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ANAHITA  October 1998

ANAHITA October 1998

Subject:

Abstract at last

From:

Gail Higginbottom <[log in to unmask]>

Reply-To:

Women and Gender in the Ancient World <[log in to unmask]>

Date:

Tue, 27 Oct 1998 21:40:17 +1030

Content-Type:

MULTIPART/MIXED

Parts/Attachments:

Parts/Attachments

TEXT/PLAIN (25 lines) , Prostitutes.txt (1 lines)


To everyone,

I have gained the extra information I required re the abstract on
prostitutes and their roles in religion.  I apologise for the delay, but
it was unavoidable due to the academic commitments of Matthew Dillon.

Many thanks to all of you for your patience.

sincerely,

Gail Higginbottom.

Gail Higginbottom,
Discipline of Classics, Centre for European Studies,
University of Adelaide,
Adelaide, South Australia,
Australia. 5005.
and
Department of Physics and Mathematical Physics

[log in to unmask]
(08) 8303:5996 (messages)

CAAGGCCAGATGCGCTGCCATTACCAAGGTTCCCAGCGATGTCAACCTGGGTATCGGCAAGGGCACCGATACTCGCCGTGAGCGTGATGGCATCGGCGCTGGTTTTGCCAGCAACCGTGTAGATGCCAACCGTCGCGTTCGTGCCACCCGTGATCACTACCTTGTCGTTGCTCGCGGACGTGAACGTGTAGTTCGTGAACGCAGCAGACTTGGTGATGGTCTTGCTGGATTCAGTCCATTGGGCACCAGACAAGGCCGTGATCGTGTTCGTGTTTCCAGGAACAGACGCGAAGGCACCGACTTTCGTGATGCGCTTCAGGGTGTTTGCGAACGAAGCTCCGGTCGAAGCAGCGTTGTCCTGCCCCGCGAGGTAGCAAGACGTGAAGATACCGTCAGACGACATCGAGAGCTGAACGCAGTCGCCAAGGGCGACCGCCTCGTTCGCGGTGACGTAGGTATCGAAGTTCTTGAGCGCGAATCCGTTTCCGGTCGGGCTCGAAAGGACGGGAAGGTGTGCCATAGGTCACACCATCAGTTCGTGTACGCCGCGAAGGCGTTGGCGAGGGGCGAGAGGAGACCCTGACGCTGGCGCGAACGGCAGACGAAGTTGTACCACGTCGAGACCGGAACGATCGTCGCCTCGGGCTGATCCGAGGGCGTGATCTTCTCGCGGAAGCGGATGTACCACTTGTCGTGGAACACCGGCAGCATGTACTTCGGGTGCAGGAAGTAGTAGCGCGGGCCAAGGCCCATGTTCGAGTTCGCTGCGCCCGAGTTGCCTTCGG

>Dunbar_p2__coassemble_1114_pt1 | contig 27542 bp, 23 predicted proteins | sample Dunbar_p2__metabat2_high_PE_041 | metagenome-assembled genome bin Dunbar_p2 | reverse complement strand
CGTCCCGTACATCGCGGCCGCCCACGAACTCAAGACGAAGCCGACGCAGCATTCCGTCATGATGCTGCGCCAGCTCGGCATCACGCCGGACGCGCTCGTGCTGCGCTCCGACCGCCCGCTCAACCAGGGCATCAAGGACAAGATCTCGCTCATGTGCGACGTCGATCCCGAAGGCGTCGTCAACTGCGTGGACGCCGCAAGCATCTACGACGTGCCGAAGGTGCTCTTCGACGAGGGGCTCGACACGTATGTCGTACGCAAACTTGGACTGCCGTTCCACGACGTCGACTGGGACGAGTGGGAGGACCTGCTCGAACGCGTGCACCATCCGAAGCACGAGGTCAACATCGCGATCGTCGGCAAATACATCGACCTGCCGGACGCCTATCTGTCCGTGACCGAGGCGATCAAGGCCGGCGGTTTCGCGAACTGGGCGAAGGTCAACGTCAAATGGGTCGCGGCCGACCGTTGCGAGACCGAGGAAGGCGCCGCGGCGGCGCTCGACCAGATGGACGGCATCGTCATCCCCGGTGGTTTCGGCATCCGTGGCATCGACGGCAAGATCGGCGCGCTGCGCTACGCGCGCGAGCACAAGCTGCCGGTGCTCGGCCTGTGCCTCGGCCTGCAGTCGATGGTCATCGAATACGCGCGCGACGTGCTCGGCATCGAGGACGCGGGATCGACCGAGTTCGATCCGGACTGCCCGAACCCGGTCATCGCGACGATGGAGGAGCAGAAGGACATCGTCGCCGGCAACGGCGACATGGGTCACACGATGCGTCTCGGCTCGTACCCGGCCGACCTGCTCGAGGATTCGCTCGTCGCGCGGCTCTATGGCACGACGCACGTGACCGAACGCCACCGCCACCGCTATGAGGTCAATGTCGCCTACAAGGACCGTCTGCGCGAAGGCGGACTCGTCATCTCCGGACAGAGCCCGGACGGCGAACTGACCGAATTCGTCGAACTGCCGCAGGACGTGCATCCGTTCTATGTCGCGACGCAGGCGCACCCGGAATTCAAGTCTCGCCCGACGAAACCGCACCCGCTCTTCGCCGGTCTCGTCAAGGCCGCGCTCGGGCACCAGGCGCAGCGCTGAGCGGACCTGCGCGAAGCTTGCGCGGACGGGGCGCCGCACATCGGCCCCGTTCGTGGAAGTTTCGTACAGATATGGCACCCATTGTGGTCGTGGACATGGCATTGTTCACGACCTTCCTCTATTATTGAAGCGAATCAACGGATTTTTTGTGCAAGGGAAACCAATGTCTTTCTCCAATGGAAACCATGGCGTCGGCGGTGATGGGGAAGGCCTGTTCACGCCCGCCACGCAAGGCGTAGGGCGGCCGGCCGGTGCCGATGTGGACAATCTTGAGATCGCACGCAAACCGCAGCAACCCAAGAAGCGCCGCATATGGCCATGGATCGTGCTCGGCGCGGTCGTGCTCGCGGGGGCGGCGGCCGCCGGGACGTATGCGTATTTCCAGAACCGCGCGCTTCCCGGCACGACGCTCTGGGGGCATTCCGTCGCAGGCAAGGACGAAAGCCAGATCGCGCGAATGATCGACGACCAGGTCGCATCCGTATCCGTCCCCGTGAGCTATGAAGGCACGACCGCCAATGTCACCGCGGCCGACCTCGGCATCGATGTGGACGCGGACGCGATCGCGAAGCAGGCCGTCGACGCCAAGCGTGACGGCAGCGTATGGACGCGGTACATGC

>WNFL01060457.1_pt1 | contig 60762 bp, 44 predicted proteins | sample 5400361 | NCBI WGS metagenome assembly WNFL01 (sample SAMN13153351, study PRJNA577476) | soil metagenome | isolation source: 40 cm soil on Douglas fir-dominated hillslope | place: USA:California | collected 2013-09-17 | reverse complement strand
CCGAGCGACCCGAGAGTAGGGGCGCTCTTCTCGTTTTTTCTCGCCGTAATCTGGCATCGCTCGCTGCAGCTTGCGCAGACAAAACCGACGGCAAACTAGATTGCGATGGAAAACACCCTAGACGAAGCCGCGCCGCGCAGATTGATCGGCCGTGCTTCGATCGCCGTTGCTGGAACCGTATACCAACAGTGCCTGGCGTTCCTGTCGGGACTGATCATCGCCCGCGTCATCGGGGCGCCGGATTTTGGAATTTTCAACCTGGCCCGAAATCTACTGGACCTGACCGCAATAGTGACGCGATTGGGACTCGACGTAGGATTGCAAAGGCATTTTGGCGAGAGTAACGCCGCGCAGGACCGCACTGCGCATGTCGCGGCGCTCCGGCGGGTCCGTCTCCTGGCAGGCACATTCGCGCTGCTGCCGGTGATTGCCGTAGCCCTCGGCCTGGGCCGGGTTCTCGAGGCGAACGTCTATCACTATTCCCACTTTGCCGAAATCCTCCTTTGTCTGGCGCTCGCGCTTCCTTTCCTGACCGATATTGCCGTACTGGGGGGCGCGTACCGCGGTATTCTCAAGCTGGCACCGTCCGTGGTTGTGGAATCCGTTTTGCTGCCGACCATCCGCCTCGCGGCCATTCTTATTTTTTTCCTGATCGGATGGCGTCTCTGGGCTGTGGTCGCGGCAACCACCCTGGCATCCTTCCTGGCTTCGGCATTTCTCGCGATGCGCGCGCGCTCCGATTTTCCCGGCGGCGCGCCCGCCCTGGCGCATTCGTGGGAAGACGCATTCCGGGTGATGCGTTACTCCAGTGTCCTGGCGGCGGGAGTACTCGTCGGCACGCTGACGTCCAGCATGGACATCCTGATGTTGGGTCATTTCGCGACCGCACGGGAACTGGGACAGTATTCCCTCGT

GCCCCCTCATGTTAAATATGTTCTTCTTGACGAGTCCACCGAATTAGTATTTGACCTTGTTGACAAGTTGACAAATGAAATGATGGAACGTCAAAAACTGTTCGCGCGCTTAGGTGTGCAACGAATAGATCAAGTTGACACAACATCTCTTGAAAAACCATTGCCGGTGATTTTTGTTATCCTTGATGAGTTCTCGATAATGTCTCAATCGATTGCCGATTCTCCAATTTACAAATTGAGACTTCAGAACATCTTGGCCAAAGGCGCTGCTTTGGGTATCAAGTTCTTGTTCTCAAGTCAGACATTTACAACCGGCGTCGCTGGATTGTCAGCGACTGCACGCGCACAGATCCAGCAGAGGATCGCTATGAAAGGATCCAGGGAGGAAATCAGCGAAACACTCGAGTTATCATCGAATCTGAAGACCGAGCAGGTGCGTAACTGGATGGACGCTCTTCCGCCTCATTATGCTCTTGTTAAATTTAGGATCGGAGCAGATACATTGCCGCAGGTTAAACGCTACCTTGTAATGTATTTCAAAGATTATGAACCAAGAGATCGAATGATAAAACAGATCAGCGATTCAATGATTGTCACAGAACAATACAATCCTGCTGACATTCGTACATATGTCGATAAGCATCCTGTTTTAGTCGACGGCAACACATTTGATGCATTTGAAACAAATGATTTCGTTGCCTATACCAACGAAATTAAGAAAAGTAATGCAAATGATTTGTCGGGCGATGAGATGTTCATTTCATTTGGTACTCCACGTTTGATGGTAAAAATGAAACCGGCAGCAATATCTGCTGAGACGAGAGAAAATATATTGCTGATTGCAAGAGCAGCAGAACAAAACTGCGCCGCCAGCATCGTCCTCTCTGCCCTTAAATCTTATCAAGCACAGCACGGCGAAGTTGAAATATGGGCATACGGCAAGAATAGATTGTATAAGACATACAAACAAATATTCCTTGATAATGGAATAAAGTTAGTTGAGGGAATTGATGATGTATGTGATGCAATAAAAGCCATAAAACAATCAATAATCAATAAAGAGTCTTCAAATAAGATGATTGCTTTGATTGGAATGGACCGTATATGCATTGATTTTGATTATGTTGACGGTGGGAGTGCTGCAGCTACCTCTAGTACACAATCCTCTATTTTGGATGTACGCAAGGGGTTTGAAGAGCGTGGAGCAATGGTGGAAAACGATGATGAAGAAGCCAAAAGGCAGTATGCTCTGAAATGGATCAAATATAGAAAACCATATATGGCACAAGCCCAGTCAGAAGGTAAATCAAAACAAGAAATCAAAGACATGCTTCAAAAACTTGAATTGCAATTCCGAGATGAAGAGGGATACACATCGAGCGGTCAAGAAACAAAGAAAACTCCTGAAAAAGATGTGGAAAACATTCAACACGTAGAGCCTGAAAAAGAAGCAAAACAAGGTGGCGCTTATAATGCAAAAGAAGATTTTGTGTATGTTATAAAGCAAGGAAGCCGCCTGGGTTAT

Pious and impious prostitutes of ancient Greece Matthew Dillon, School of Classics and History, University of New England, Armidale, Australia [log in to unmask] Women in general appear to have been marginalised in many ancient Greek societies, but even amongst women there are obvious marginalised groups: the poor but free women, slaves, and foreign women, and prostitutes, poor and wealthy, free and slave. What role, if any, did prostitutes have in Greek religion? While Aristophanes in the Lysistrata has the choros of citizen women sing of their various religious duties when they were girls and then adolescents, and Euripides' in the Melanippe Desmotis has the women choros proclaim that their role in religion is greater than that of men's, this gives no indication of the importance of non-citizen women in Greek religion. This paper is an attempt to ascertain what sort of religious life did prostitutes lead, and were they important or were their religious activities completely marginal to the existence of the city-state? Prostitutes clearly participated in the religious life of the polis to some extent. Prostitutes became initiated into the Eleusinian Mysteries, and several of them made expensive dedications at Greek sanctuaries. The prostitutes from Athens who accompanied Perikles during the siege of Samos dedicated the statue called 'Aphrodite in Samos', when they had earned enough money from their labours. Several 'pious' prostitutes are known, and impious prostitues seem to have been no more common than other impious women, such as priestesses. Phryne was the most celebrated case of an impious prostitute, being accused at Athens in the fourth century of introducing a new god and assembling illegal thiasoi of men and women. She was acquitted, being defended by Hypereides, who brought her out where all the jurors could see her, tore off her garments so that her breasts were exposed, and broke out into lamentations at the sight (i.e. of the breasts that were to be deprived of life). The jurors became superstitious of Phryne, the 'expounder and attendant' of Aphrodite, and acquitted her. That Aphrodite's wrath might fall on them for executing such of her handiwork as Phryne is clear. The most famous prostitutes were the sacred prostitutes of Corinth, called upon by the city to pray to Aphrodite in tmes of crisis, such as during the Persian invasion of 480-79. Aspasia was accused of impiety, and it is often suggested that the charge was that she had entered Athenian temples, and that this was forbidden to prostitutes. But the evidence for such a prohibition is ambivalent to say the least ([Dem.] Against Neaira 85-6, 113-14; Isaeus 6.49-50). It is clear that the most important religious roles were reserved for the citizen women of the state. Prostitutes, like all other women, had religious concerns, but Aphrodite was their goddess par excellence. They were denied some religious roles in ancient Greece, not because they were prostitutes but because they were non-citizens. Along with slaves and metics they could participate in sacrifices and prayers, but they could not participate in the rites restricted to the sovereign citizens.

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